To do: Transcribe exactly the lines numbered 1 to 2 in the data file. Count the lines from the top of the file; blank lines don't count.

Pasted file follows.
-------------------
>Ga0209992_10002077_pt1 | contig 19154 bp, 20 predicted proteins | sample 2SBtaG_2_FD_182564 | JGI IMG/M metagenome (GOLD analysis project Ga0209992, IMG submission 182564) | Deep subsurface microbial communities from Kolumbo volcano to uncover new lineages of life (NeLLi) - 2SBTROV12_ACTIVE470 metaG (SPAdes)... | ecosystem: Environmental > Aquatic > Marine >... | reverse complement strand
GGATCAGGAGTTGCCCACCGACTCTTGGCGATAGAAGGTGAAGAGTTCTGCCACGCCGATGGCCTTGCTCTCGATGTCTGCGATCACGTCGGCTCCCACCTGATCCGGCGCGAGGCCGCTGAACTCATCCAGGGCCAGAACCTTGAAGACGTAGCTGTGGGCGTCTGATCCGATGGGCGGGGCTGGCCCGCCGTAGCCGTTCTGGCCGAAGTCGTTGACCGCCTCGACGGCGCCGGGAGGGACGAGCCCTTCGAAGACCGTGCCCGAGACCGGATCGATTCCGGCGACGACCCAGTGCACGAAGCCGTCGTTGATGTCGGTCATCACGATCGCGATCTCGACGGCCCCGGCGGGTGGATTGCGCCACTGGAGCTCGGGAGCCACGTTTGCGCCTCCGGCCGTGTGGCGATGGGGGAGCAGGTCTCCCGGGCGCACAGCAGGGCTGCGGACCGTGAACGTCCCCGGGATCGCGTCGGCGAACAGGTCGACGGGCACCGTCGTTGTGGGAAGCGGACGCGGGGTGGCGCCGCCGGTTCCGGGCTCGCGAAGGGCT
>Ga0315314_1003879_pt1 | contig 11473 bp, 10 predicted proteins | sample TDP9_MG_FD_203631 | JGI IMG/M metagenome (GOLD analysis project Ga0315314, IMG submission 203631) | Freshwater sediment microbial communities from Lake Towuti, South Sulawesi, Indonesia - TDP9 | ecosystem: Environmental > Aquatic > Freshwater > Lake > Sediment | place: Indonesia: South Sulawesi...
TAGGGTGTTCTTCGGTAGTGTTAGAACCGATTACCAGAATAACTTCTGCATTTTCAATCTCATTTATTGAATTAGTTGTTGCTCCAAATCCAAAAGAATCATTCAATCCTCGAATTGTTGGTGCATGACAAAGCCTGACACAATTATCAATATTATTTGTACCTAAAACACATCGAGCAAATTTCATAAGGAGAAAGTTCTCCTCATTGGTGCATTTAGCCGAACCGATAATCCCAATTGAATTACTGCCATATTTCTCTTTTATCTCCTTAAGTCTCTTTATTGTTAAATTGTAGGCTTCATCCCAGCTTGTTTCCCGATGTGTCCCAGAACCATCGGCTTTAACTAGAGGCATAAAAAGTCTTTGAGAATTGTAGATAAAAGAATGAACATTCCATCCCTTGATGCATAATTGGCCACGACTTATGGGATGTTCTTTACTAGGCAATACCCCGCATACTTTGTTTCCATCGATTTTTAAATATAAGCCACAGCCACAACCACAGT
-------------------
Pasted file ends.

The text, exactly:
>Ga0209992_10002077_pt1 | contig 19154 bp, 20 predicted proteins | sample 2SBtaG_2_FD_182564 | JGI IMG/M metagenome (GOLD analysis project Ga0209992, IMG submission 182564) | Deep subsurface microbial communities from Kolumbo volcano to uncover new lineages of life (NeLLi) - 2SBTROV12_ACTIVE470 metaG (SPAdes)... | ecosystem: Environmental > Aquatic > Marine >... | reverse complement strand
GGATCAGGAGTTGCCCACCGACTCTTGGCGATAGAAGGTGAAGAGTTCTGCCACGCCGATGGCCTTGCTCTCGATGTCTGCGATCACGTCGGCTCCCACCTGATCCGGCGCGAGGCCGCTGAACTCATCCAGGGCCAGAACCTTGAAGACGTAGCTGTGGGCGTCTGATCCGATGGGCGGGGCTGGCCCGCCGTAGCCGTTCTGGCCGAAGTCGTTGACCGCCTCGACGGCGCCGGGAGGGACGAGCCCTTCGAAGACCGTGCCCGAGACCGGATCGATTCCGGCGACGACCCAGTGCACGAAGCCGTCGTTGATGTCGGTCATCACGATCGCGATCTCGACGGCCCCGGCGGGTGGATTGCGCCACTGGAGCTCGGGAGCCACGTTTGCGCCTCCGGCCGTGTGGCGATGGGGGAGCAGGTCTCCCGGGCGCACAGCAGGGCTGCGGACCGTGAACGTCCCCGGGATCGCGTCGGCGAACAGGTCGACGGGCACCGTCGTTGTGGGAAGCGGACGCGGGGTGGCGCCGCCGGTTCCGGGCTCGCGAAGGGCT